UK-China investment and trade: what’s next?

Friday 10 December 2021

Eric J Jiang
Jingtian & Gongcheng, Beijing


In the spring of 2011, I went to the UK to assist a Chinese client in negotiating and completing the acquisition of a European group of companies headquartered in the UK. At that time, Xi Jinping’s Belt and Road Initiative had not been proposed and the momentum for Chinese companies to invest in the UK and other countries was just being built. That summer, I went to the UK again to discuss an anti-dumping case with the UK representatives at the European Commission anti-dumping committee. At that time, the trade volume and value between the EU (including the UK) and China were rapidly growing. By summer 2015, David Cameron, then the Prime Minister, was heralding a ‘golden era’ for the trade and investment relationship between the UK and China.

How dramatically the situation has changed in a decade. The UK has exited the EU and fallen into diplomatic disputes with China, with the trade and investment flows between the two countries becoming unpredictable.

Surge of trade and investment activities between the UK and China

Let’s check some statistics first:

Source: National Bureau of Statistics of China and General Administration of Customs for data for 2020

Source: National Bureau of Statistics of China

By these statistics, the total value of trade between the UK and China reached US$92,368,670,000 last year, with room for the UK to increase its exports to China, and the total value of investment between the UK and China peaked at US$3,508,280,000 in 2018, then fell drastically in 2019.

Need for a UK-China free trade agreement

As such, and as the UK was exiting the EU, a free trade agreement (FTA) between the UK and China has since been proposed. An FTA could deal with market access, tariff concessions, trade in goods, trade in services, subsidies, investments, intellectual property protection and all other trade and investment related topics and would greatly increase the trade and investment flows between the contracting parties.

To date, there has been only a bilateral investment treaty (BIT) signed between the UK and China, back in 1986, and it now appears insufficient for the substantially increased trade and investment activities between the countries.

In contrast, the EU and China were able to reach in principle a comprehensive agreement on investment (CAI) at the end of last year. The CAI is indeed very comprehensive in that it contains not only the investment protection provisions that are typically included in today’s BITs, but also market access, sustainable development and other provisions that are normally seen in the FTAs. The CAI, if finalised and approved by both the EU and China, would provide a solid legal basis for the increase of the trade and investment flows between the EU and China.

A UK-China CAI?

As discussed, for the protection and facilitation of the surge of the trade and investment activities between the UK and China, there is only the 1986 BIT in place.

The BIT is outdated in many ways and needs to be modernised. A modernised BIT such as the EU-China CAI would contain detailed provisions on national treatment (NT), most-favoured nation treatment (MFN), fair and equitable treatment, full protection and security, freedom of transfer of funds, prohibition against unreasonable, arbitrary or discriminatory measures, prohibition of performance requirements, reasonable compensation for expropriation, facilitation of personnel entry and sojourn, transparency of laws and regulations, investor-state dispute settlement (ISDS) and other progressive provisions.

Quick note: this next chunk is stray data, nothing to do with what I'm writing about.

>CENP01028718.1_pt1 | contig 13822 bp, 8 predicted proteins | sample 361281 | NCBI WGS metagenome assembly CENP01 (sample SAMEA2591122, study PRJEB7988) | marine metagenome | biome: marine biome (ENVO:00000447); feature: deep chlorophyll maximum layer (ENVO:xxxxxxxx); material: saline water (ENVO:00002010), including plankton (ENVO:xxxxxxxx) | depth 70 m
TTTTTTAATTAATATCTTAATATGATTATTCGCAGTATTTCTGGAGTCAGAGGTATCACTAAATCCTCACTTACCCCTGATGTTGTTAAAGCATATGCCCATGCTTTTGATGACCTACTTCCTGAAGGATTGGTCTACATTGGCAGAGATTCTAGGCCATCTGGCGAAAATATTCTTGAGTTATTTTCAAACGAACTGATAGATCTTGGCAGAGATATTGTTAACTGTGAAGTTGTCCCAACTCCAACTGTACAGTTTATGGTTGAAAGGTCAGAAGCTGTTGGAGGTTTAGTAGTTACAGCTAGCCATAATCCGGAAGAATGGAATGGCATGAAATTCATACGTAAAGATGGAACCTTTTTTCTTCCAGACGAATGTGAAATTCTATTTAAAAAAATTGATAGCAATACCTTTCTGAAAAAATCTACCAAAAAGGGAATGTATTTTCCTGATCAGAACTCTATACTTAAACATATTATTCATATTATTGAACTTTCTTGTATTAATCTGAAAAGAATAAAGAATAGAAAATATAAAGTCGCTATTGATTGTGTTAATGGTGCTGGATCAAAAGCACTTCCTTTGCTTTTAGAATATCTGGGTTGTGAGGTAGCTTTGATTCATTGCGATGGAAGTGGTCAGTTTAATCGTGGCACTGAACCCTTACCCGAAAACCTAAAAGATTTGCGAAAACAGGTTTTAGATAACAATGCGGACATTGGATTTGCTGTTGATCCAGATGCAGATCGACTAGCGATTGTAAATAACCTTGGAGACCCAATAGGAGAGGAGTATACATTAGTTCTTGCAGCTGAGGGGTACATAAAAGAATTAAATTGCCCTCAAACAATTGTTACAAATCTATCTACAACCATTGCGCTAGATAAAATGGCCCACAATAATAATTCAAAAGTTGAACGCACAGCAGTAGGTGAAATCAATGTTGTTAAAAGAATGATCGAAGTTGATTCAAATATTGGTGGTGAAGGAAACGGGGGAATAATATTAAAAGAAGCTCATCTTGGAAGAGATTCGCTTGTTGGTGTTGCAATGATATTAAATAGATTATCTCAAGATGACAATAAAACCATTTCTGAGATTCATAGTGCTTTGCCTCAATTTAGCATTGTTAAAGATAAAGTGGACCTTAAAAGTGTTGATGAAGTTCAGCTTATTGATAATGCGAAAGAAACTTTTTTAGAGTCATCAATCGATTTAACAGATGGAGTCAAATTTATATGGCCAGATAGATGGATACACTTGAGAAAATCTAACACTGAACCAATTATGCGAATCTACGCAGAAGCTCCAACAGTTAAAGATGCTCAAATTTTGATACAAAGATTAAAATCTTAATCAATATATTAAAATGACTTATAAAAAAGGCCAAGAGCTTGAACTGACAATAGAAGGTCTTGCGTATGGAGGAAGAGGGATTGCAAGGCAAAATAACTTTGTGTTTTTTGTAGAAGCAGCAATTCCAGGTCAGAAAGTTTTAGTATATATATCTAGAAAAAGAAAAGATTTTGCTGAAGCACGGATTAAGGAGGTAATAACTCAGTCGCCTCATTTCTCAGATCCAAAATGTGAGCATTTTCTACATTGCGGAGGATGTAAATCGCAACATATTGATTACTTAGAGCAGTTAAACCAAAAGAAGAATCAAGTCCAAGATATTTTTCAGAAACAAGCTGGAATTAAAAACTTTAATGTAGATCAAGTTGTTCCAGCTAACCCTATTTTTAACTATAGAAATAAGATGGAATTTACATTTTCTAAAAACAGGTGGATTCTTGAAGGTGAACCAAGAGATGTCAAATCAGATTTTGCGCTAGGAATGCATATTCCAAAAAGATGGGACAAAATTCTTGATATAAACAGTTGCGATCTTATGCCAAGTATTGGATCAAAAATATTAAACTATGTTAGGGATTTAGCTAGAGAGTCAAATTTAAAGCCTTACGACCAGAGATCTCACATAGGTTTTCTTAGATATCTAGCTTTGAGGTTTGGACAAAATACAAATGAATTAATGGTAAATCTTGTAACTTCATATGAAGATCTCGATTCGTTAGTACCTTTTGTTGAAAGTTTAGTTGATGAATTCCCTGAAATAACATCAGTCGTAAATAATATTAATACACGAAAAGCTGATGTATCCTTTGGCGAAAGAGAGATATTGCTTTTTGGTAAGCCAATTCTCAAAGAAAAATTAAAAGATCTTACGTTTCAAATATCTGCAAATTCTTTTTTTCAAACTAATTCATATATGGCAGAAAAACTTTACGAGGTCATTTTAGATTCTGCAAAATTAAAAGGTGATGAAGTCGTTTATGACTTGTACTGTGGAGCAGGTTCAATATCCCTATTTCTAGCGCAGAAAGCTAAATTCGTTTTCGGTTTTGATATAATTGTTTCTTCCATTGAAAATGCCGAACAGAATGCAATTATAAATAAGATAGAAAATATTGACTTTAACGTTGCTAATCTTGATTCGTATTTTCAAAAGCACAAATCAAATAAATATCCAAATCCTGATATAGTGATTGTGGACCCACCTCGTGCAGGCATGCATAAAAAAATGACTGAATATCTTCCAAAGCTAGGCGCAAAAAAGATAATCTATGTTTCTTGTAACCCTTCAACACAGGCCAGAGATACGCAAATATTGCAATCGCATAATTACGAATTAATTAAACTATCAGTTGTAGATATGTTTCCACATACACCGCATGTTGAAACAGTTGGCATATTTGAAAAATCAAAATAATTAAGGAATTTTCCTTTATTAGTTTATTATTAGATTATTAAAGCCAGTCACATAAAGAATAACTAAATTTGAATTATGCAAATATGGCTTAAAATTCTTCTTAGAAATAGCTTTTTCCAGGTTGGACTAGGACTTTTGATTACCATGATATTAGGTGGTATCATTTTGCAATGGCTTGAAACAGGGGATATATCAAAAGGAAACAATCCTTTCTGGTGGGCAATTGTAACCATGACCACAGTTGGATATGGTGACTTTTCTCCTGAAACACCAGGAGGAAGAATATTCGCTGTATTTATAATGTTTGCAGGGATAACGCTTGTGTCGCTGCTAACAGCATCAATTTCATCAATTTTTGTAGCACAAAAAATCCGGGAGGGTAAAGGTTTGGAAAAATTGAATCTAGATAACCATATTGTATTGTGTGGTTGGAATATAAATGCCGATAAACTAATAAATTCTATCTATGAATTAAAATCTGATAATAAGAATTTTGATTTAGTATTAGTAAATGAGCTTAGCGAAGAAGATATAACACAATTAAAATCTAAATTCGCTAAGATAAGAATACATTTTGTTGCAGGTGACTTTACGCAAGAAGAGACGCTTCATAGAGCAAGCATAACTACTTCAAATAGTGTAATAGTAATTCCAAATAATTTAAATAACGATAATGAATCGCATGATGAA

Although the BIT does contain some of those provisions, it fails to set them out in a modernised way. For example, it requires only post-establishment NT and MFN while today’s BITs require pre-establishment NT and MFN. It is actually very important to extend NT and MFN to the foreign investor before it sets up its investment in the hosting country. The BIT also is silent on and therefore does not require transparency of laws and regulations. Transparency has since become a hallmark requirement in FTAs and BITs. It also limits ISDS to the issue of the amount of compensation (for expropriation), but allowing ISDS for all relevant issues has become a standard requirement in today’s BITs.

It is assumed that increased trade and investment activities necessitate increased treaty protection and facilitation. FTAs and BITs are usually such treaties to negotiate and conclude. However, an FTA, such as the Regional Comprehensive Economic Partnership among Asia-Pacific countries, the Comprehensive and Progressive Agreement for Trans-Pacific Partnership (CPTPP) and the EU-Canada Comprehensive Economic and Trade Agreement could take some years to negotiate and approve. A BIT, on the other hand, could be negotiated and approved faster, and with the BIT in force and the EU-China CAI as a model, the UK and China could negotiate and approve a CAI relatively quickly. Given the difficult approval procedures at the EU, it is not impossible for such UK-China CAI to be concluded and approved before the EU-China CAI.

The only prerequisite is, of course, the political will and determination on both sides.


It is worth noting that, while the European Parliament voted to suspend its ratification process for the EU-China CAI on 20 May this year because of political disputes between the EU and China, both the UK and China have formally applied to join the CPTPP. The UK did so on 1 February this year, and China did so on 16 September. It has 11 members – Australia, Brunei Darussalam, Canada, Chile, Japan, Malaysia, Mexico, New Zealand, Peru, Singapore and Vietnam – and boasts the most comprehensive and progressive contents for a free trade agreement. Are such requests for accession a demonstration that the UK and China have shared perspectives on what should be included in a free trade agreement?